Disability Insurance companies always insist on receiving extraneous information when evaluating an application for disability benefits. Sometimes they insist on tax and financial records even if the benefit is a fixed amount, completely independent of income. The insurance companies frequently demand monthly statements and certifications from the applicant’s doctors even if the doctors have made it clear that the medical condition at issue is permanent and progressive. The insurance companies cite to sections of the disability insurance policy in support of their right to compel applicants to complying with the information demands, even when admitting that the right to information does not mean that they should ask for the information.
The terms and conditions of a disability insurance policy provide a two-way street. When a disability insurer makes requests for information beyond completing the application forms, check to see that the request is encompassed by the policy. MetLife has been demanding monthly attending physician statements and financial statement from one of my clients. MetLife was unable to explain why they needed the information, but cited the policy sections that provided it with the right to the information and insisted on compliance with those terms. Additionally, MetLife requested that I allow one of its field investigators to interview my client. When I asked MetLife to cite the section of the policy that entitled it to a field interview, MetLife responded that field interviews were part of its standard practice and procedure.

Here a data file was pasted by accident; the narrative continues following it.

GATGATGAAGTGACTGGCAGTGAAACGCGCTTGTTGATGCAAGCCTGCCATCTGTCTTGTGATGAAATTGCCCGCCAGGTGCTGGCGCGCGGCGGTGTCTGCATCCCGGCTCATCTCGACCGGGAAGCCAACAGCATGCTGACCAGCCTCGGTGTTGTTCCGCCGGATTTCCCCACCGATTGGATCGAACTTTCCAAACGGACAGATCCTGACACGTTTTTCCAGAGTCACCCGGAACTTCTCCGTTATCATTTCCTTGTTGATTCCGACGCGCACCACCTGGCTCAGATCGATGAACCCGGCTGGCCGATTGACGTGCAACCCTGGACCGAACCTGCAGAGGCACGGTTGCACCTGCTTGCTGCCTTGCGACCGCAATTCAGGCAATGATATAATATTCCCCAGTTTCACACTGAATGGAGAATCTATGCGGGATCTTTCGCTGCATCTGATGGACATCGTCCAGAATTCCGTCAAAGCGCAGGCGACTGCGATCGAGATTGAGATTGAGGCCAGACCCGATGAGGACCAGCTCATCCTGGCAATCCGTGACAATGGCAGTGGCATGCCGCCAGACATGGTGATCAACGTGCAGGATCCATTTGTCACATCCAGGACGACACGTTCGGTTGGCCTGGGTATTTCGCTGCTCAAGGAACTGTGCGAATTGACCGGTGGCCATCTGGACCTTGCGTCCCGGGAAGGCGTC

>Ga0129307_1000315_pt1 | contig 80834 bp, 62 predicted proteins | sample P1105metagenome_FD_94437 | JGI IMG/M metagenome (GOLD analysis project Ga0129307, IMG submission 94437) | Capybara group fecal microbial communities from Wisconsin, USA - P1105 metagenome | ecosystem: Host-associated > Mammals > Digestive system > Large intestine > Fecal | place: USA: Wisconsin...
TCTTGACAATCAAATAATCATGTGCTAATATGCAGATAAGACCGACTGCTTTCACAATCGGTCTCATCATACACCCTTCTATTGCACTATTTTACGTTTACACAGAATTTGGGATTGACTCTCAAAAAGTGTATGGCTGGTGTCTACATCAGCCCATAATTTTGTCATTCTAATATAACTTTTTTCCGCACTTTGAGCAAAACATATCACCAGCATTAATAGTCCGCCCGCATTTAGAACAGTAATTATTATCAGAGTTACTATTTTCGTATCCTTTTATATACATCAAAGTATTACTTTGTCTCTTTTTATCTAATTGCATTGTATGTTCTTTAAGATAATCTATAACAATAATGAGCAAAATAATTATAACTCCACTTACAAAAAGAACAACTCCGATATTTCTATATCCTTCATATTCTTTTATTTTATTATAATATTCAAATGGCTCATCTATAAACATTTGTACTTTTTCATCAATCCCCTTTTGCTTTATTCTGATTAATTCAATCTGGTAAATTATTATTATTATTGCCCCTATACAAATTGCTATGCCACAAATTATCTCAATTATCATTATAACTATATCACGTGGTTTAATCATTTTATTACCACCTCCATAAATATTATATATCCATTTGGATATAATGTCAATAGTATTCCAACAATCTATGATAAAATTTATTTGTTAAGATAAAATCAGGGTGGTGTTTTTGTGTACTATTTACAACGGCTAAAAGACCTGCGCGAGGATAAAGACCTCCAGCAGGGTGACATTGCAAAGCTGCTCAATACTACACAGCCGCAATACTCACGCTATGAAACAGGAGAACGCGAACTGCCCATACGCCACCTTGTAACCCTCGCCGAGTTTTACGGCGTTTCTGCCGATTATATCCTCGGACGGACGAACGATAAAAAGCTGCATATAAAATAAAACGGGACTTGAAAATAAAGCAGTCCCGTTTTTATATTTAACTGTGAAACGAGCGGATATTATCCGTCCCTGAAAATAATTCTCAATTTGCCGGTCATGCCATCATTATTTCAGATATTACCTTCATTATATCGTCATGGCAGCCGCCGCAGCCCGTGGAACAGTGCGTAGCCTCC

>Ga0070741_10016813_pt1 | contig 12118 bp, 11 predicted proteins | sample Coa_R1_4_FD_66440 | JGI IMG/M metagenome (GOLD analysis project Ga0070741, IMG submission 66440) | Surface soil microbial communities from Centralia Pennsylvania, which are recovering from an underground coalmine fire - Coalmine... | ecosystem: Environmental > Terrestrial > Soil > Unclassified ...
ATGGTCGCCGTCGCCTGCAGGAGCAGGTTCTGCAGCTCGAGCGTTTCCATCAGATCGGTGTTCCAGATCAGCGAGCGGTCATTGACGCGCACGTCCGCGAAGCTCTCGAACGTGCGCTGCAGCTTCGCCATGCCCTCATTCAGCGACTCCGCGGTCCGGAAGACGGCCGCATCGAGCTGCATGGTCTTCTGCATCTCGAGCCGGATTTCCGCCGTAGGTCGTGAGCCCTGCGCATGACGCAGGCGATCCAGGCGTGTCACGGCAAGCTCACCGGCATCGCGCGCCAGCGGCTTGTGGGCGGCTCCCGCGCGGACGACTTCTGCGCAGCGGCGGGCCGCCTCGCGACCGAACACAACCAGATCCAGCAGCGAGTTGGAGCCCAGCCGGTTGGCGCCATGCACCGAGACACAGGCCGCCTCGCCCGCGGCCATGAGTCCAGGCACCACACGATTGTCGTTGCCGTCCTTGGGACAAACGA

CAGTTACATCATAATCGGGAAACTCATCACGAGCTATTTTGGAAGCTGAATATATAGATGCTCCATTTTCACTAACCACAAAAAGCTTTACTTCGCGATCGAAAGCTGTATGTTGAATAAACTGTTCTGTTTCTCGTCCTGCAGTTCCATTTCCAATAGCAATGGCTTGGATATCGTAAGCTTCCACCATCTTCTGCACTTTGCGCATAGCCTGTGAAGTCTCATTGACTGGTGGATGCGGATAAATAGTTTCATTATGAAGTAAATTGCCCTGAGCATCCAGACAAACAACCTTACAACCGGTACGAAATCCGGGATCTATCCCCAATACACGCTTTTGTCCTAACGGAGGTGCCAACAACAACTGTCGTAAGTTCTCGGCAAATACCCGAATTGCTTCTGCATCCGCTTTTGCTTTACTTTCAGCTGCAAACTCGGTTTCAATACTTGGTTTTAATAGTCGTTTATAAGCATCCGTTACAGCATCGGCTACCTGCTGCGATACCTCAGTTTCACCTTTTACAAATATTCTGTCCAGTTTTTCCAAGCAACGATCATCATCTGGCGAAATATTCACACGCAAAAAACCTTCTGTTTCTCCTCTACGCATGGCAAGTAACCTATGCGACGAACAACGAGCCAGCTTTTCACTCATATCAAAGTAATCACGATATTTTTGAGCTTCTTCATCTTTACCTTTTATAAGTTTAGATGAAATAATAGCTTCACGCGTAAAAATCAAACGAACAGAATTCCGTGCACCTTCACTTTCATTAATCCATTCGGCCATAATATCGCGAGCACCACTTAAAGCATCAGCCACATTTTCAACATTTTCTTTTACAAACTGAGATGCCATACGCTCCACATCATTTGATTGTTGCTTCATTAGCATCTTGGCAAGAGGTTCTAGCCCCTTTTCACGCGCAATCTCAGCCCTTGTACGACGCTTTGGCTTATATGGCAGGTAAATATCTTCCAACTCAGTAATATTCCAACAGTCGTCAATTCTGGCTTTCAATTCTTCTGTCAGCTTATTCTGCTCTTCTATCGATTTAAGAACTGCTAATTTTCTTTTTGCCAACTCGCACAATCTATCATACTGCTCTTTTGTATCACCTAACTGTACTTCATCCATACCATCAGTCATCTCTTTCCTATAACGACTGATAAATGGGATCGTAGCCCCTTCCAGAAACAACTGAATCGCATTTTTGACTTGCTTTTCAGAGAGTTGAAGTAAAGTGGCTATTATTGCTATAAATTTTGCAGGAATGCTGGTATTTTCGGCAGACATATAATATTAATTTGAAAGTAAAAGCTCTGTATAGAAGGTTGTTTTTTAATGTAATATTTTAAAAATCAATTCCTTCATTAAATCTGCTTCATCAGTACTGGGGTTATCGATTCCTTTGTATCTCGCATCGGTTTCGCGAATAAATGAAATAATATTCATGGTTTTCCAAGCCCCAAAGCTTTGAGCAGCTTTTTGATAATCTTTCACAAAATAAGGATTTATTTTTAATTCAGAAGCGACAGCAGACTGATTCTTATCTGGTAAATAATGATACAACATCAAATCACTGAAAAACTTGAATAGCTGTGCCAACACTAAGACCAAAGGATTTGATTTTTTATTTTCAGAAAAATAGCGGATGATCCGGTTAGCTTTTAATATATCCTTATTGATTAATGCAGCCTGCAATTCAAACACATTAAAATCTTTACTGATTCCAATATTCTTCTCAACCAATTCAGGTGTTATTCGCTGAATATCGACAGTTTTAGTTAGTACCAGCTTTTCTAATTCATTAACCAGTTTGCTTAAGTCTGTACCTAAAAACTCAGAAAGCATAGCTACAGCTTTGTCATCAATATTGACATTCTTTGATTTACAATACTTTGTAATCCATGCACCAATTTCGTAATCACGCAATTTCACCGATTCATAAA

My client suffers from bipolar disorder and anxiety. The thought of a field interview unnerved him greatly. Since MetLife had cited sections of the policy to demand compliance with their irrelevant financial and medical information requests, I cited the absence of a section of the policy permitting a filed interview to deny that request. MetLife has approved the claimant’s benefits, but it is possible that it would have arrived at a different conclusion if its field investigator had been allowed an interview.